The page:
If I had an electric block maker though, wow! I bet I could start making blocks again and would be glad to as there is little or no competition when it comes to hard blocks.

You are absolutely right, there is no need for a 8 " interior wall . if i had a heart condition i would stay away from any work involved concrete. very physicaly demanding , especially in a hot climate.

However, you might have a good idea for a quality block manufacturing..

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Brucewayne

You are absolutely right, there is no need for a 8 " interior wall . if i had a heart condition i would stay away from any work involved concrete. very physicaly demanding , especially in a hot climate.

However, you might have a good idea for a quality block manufacturing..

 

 

 

My wife's younger brother was helping me, but it proved too demanding, but as I said, I could get along with the machine and her brother (he is a good worker) and start making a bit of money too.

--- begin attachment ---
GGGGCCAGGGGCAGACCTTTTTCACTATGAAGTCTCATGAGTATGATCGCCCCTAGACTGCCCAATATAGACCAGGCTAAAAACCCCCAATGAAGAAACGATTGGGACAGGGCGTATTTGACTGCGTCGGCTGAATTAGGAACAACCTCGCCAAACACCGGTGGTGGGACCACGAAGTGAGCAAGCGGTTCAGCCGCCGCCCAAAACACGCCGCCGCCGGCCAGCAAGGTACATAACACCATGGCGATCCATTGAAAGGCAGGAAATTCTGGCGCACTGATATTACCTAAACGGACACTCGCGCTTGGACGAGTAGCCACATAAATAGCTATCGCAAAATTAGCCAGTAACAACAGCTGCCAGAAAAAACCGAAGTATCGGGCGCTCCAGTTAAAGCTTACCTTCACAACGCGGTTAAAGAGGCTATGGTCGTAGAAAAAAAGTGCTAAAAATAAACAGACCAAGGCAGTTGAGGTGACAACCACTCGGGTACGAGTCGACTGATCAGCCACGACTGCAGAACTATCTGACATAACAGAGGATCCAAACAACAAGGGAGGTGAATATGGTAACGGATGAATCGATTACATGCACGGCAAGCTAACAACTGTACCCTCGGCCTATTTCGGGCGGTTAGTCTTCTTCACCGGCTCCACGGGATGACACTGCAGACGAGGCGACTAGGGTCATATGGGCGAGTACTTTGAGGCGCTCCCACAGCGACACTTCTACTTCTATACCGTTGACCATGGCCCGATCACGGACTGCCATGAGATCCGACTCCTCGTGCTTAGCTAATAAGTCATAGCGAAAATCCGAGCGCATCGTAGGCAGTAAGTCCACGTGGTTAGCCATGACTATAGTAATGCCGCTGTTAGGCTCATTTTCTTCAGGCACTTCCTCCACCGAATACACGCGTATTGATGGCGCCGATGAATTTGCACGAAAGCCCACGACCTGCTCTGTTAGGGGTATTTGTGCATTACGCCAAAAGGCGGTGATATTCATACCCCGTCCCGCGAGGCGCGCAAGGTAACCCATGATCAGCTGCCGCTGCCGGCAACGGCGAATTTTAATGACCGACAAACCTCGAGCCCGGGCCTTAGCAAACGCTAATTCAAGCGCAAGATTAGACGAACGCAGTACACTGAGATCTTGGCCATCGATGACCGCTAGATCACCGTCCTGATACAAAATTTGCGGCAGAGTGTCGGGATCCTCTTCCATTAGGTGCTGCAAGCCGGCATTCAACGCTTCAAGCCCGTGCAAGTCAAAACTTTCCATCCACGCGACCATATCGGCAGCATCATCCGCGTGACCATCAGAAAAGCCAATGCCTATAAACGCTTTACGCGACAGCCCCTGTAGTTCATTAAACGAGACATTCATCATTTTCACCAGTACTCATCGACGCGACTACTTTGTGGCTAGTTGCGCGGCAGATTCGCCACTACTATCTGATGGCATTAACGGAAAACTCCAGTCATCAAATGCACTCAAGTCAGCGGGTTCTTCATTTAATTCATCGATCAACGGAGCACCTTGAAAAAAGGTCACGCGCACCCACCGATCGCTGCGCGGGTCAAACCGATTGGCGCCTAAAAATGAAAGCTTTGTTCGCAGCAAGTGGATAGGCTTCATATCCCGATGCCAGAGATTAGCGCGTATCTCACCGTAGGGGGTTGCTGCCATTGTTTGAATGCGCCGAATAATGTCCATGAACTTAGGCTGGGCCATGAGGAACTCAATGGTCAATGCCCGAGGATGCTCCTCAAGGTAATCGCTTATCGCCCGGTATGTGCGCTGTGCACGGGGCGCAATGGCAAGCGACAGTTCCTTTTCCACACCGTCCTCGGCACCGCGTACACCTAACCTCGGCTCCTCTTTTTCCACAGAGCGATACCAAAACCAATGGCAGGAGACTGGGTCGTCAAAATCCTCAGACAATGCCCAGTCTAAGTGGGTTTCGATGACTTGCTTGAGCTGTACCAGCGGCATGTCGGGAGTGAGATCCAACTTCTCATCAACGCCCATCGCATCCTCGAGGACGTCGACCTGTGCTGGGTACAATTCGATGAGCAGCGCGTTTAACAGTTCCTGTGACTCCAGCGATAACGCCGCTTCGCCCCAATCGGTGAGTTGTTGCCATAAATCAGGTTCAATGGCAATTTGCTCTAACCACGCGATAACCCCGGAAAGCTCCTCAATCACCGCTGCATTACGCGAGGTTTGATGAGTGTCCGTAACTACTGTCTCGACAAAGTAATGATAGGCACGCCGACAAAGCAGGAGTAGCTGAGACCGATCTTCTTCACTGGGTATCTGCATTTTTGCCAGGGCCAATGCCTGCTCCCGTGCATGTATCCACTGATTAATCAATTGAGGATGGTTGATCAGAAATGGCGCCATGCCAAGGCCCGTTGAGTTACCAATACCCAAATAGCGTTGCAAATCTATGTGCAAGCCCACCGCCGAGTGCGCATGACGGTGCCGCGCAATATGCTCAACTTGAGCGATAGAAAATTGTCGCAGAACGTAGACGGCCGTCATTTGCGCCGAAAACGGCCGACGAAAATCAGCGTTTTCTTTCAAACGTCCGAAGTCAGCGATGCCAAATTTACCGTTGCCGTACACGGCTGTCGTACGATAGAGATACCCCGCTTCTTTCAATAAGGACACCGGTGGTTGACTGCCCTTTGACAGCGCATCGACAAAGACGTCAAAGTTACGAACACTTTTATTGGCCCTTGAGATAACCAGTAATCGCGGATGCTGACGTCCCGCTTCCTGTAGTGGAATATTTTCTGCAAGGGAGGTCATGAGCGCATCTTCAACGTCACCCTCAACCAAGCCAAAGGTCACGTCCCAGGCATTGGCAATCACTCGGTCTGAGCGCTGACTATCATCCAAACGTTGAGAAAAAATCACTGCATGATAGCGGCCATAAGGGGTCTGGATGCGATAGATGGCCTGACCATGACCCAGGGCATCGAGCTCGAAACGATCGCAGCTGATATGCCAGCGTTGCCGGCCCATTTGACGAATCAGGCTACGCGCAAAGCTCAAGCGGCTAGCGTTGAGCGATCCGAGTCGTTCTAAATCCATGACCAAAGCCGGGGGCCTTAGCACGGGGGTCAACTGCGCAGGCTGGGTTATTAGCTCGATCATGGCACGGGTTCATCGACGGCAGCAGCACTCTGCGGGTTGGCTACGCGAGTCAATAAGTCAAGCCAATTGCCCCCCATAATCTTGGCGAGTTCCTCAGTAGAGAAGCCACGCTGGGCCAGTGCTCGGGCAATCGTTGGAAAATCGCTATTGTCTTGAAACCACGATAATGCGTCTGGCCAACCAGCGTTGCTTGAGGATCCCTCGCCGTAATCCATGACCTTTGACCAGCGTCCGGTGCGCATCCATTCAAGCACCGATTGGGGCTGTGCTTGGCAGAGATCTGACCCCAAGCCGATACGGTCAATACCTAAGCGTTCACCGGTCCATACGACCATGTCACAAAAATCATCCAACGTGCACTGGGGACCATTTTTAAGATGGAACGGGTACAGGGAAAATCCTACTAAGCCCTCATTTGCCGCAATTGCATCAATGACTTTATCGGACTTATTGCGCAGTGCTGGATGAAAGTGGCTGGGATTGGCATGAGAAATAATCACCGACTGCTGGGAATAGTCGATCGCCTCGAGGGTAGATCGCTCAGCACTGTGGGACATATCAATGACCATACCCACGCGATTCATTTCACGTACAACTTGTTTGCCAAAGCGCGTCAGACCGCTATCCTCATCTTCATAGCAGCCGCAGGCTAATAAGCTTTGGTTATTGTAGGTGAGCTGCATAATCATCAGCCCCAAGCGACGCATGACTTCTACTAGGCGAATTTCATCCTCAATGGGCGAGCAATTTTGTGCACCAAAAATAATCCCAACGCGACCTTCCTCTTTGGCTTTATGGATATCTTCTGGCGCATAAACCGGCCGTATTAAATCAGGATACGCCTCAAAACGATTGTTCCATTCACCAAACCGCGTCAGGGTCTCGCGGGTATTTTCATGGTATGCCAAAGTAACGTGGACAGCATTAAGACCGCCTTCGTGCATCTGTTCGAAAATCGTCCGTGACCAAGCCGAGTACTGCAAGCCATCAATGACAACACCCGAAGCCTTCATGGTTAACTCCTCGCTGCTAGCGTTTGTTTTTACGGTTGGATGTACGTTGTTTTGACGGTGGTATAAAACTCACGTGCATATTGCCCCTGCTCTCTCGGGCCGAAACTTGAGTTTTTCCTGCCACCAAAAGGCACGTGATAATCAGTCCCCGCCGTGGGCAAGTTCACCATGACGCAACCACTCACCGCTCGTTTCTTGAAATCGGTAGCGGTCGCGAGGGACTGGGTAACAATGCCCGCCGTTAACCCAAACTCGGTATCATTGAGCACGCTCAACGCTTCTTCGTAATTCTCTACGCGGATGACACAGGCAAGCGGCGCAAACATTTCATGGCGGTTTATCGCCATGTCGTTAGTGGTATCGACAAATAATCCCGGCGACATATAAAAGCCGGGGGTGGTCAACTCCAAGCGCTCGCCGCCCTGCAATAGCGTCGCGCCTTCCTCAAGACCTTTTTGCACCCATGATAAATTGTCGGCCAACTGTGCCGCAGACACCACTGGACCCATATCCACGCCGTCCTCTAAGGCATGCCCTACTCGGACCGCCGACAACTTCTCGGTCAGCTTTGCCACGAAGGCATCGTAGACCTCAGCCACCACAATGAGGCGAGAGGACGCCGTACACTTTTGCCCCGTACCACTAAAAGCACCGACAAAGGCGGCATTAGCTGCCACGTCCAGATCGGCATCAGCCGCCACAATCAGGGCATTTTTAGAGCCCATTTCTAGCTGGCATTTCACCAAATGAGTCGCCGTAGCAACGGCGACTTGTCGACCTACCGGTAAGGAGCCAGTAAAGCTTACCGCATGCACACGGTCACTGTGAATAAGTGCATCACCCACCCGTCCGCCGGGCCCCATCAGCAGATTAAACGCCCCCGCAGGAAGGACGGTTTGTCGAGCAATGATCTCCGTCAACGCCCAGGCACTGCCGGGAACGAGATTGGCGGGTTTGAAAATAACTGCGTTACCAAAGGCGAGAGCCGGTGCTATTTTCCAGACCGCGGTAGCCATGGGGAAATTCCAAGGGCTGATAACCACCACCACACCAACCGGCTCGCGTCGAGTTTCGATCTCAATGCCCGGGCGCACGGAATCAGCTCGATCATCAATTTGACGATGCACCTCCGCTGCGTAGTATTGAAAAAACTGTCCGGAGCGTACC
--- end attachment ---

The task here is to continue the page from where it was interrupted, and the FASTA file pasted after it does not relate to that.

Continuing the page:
I mean, one could put out a lot of quality blocks pretty fast with one of those machines and here I didn't even know they were sold here, even the block yards I learned from did them one at a time like we were doing.

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thebob

You can buy, manual molds in most of the small hardware outlets downtown around the Carbon area.

 

I think that as soon as CHB is mentioned all, of the old fallacies start coming out.

 

There is absolutely no reason to make blocks stronger than 50 blocks per bag, and very little reason to use 6' blocks, unless the blocks are to be left exposed or used as "load bearing" walls.

 

A CHB, in a concrete filled and rendered wall is only a volume spacer. You could use polystyrene instead of CHB and the wall would have perfectly satisfactory integrity.

 

A mixer is imperative to mix adequately.

 

Cement and sand are mixed dry! Otherwise the cement sticks to itself, not to the sand, resulting in a weaker mix.